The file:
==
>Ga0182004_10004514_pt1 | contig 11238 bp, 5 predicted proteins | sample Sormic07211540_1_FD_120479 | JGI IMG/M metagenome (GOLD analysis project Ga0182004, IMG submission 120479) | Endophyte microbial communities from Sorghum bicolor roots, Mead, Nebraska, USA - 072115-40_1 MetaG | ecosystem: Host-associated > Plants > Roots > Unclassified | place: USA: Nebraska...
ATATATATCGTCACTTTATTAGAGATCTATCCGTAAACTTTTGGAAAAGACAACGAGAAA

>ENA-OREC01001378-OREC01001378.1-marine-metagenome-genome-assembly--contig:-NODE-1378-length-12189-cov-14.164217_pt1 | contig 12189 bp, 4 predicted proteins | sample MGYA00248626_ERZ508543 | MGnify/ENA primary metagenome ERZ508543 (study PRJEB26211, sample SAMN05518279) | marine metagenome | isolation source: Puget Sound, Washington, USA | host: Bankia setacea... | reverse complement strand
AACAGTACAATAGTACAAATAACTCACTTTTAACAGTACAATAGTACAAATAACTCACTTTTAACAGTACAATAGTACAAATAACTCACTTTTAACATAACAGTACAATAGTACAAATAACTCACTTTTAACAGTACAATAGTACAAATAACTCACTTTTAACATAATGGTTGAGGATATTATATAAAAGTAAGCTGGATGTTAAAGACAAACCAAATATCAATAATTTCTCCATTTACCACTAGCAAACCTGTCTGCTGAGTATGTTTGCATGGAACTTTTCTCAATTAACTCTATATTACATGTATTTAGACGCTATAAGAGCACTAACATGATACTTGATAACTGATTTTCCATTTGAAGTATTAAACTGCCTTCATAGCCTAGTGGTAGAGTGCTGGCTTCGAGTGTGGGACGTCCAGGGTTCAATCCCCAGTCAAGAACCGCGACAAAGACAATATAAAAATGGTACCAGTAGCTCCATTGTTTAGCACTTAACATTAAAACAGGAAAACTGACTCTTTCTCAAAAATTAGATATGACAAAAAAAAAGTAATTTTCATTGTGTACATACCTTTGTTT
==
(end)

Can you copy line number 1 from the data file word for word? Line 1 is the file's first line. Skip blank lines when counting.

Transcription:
>Ga0182004_10004514_pt1 | contig 11238 bp, 5 predicted proteins | sample Sormic07211540_1_FD_120479 | JGI IMG/M metagenome (GOLD analysis project Ga0182004, IMG submission 120479) | Endophyte microbial communities from Sorghum bicolor roots, Mead, Nebraska, USA - 072115-40_1 MetaG | ecosystem: Host-associated > Plants > Roots > Unclassified | place: USA: Nebraska...